On Mon, 8 Oct 2018 at 13:08, Victor Stinner <vstinner@redhat.com> wrote:

I just finished to write the PEP 8015: "Organization of the Python
community". I had limited time to write it, so sorry if some parts
still look "raw". Full content below. HTML version:


Right now, the HTML page still returns me a 404 error. In the
meanwhile, you can read it at:


Summary with few quotes:

This PEP formalizes the current organization of the Python community and
proposes 3 main changes:

* Formalize the existing concept of "Python teams";
* Give more autonomy to Python teams;
* Replace the BDFL (Guido van Rossum) with a new "Python board" of 3
  members which has limited roles, mostly decide how a PEP is approved
  (or rejected or deferred).

"This PEP describes the organization of the whole Python community,
from Python users to the Python board. Describing all groups and all
roles in the same document helps to make the organization more

"The number of changes is mininized to get a smooth transition from the
old to the new organization."

Thanks to all friends who helped me to late reviews ;-)


PEP: 8015
Title: Organization of the Python community
Author: Victor Stinner
Status: Active
Type: Informational
Content-Type: text/x-rst
Created: 2018-10-04


This PEP formalizes the current organization of the Python community and
proposes 3 main changes:

* Formalize the existing concept of "Python teams";
* Give more autonomy to Python teams;
* Replace the BDFL (Guido van Rossum) with a new "Python board" of 3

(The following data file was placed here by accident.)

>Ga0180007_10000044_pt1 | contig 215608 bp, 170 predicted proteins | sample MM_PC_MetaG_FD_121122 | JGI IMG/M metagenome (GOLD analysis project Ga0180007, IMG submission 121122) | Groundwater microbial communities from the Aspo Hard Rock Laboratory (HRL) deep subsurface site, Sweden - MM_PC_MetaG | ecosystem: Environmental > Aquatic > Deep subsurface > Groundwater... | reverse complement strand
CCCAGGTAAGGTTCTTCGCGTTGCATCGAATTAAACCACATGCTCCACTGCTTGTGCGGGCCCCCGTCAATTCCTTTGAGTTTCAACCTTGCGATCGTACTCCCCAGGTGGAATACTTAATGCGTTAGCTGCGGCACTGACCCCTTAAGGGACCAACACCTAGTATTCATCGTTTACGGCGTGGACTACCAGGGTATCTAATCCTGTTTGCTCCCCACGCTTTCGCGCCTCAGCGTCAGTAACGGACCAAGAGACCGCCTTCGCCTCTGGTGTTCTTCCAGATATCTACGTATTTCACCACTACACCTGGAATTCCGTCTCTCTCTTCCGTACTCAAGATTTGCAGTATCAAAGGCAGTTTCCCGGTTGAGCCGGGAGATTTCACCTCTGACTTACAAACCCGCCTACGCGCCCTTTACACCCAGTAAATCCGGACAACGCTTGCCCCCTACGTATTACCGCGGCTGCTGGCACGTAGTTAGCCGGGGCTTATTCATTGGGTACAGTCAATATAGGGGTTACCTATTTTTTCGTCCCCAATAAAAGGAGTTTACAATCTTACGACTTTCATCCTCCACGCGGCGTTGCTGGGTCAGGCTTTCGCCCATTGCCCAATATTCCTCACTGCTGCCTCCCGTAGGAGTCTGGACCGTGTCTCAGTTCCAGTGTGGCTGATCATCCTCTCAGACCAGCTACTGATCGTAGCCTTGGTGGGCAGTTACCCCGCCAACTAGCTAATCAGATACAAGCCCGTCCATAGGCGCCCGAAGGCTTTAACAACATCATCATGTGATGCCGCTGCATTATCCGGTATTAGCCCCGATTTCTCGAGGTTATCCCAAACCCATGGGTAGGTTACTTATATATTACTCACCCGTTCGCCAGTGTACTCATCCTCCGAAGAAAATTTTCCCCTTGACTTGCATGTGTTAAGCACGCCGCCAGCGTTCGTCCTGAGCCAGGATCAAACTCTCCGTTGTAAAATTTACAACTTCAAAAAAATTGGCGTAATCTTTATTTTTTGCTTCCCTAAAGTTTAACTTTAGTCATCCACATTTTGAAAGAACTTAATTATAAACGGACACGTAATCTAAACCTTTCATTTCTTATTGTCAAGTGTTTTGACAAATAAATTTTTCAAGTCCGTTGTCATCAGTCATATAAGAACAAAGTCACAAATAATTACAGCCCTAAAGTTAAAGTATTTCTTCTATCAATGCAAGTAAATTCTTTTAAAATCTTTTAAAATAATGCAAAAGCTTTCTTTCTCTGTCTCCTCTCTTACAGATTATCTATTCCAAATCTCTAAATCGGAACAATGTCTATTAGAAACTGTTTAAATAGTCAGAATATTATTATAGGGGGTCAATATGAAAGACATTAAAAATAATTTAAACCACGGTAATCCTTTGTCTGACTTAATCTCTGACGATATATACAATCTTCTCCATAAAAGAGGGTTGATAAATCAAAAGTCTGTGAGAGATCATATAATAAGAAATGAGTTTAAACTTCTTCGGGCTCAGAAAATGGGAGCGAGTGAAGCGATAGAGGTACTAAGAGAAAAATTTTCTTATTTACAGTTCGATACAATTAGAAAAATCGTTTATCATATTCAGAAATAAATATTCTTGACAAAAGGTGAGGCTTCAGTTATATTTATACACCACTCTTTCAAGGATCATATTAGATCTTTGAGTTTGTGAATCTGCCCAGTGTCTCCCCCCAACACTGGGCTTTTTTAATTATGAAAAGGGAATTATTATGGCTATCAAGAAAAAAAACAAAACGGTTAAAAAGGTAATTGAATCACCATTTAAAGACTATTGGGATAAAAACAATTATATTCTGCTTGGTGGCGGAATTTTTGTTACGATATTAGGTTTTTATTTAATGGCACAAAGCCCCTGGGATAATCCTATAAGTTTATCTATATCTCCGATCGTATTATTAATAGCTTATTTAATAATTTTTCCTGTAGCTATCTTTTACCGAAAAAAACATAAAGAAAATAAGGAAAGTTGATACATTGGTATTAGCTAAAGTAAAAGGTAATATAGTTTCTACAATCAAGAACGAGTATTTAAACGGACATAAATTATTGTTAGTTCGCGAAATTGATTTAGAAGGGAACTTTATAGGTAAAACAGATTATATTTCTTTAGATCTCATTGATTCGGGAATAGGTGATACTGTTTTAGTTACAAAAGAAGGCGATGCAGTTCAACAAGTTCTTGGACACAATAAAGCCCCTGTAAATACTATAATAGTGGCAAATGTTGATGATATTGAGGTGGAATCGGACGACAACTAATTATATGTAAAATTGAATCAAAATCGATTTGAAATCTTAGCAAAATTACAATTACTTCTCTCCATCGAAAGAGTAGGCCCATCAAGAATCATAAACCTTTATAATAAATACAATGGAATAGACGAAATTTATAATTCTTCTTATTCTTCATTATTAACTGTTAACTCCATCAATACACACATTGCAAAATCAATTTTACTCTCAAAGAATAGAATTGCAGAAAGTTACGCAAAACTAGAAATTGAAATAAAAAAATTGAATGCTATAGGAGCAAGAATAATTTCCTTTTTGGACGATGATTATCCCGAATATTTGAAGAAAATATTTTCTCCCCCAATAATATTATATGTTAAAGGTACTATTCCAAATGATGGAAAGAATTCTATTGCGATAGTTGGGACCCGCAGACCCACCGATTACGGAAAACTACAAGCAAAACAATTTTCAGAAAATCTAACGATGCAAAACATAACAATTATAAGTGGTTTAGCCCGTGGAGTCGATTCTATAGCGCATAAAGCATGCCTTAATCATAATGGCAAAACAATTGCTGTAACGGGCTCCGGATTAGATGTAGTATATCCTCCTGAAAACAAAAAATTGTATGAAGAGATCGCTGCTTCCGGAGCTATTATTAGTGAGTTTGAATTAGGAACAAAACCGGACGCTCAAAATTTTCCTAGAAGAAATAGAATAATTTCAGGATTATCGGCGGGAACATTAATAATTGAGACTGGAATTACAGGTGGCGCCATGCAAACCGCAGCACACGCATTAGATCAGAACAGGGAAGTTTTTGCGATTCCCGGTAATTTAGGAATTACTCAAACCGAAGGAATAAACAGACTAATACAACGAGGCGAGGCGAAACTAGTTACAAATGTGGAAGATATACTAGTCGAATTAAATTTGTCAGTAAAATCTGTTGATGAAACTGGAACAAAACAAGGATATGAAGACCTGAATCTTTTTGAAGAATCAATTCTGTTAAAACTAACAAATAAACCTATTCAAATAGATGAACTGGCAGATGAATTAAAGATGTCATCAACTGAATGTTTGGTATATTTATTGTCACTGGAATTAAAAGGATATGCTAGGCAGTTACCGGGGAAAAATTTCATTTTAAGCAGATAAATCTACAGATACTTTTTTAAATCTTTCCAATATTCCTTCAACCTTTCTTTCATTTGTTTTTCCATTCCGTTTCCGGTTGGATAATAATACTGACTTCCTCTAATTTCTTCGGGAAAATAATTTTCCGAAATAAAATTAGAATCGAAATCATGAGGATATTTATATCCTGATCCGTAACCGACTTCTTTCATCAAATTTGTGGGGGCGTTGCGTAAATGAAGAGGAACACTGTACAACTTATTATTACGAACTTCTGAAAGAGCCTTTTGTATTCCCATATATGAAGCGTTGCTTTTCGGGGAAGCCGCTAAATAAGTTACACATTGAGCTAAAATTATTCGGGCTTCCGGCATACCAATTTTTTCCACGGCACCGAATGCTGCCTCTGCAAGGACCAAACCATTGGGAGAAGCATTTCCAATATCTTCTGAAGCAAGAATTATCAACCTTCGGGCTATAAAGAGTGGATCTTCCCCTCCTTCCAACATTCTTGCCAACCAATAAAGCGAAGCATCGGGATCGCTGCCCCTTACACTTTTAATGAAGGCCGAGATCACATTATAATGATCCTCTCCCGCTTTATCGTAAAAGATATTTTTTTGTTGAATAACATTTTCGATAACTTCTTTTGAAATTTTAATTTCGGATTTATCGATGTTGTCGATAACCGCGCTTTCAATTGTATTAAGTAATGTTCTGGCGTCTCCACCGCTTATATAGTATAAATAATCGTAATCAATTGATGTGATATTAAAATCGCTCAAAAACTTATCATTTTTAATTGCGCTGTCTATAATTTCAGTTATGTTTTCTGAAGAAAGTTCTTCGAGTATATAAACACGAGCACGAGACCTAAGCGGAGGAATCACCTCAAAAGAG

members which has limited roles, mostly decide how a PEP is approved
  (or rejected or deferred).

Note: the "BDFL-delegate" role is renamed to "PEP delegate".


This PEP describes the organization of the whole Python community, from
Python users to the Python board. Describing all groups and all roles in
the same document helps to make the organization more consistent.

The number of changes is mininized to get a smooth transition from the
old to the new organization.

One key design of the organization is to avoid decision bottlenecks.
Discussions and decisions are distributed into Python teams where
experts in each topic can be found. The expectation is smoother
discussions on PEPs: fewer people with better knowledge of the topic.

Previously, almost all decisions have been taken by the Benevolent
Dictator For Life (BDFL). The growing popularity of Python increased the
pressure on a single person. The proposed organization distributes
decisions and responsibilities to reduce the pressure and avoid wearing
them down.

To keep most of the decision power within the hands of the community,
the Python board has very limited roles. The idea is to reduce the risk
that a group of people or companies "takes over" the Python project
through just a couple individuals. The project must remain autonomous
and open to everybody.

The most sensitives PEPs are decided by democracy: in that case, a PEP
is only approved if the majority of core developer vote "+1" (see the
`PEP process`_ section below for the vote details).

Common Guidelines

* The Python community is open to everyone.
* Members must respect the `Python Community Code of Conduct
  <https://www.python.org/psf/codeofconduct/>`_ which ensures that
  discussions remain constructive and that everybody feels welcomed.
* Python is and will remain an autonomous project. It cannot be owned by
  a company.
* People with decisions power should reflect the diversity of its users
  and contributors.

Community Organization

Right now, there are different group of people involved in the Python
project. The more involved you are, the most decisions power you get. It
is important that the people acceding to the deepest group are the most
trusted ones.

This PEP formalizes the following groups:

* Python Users
* Python Contributors
* Python Teams Members
* Python Core Developers
* Python Board Members
* PSF Code of Conduct Workgroup

Python Users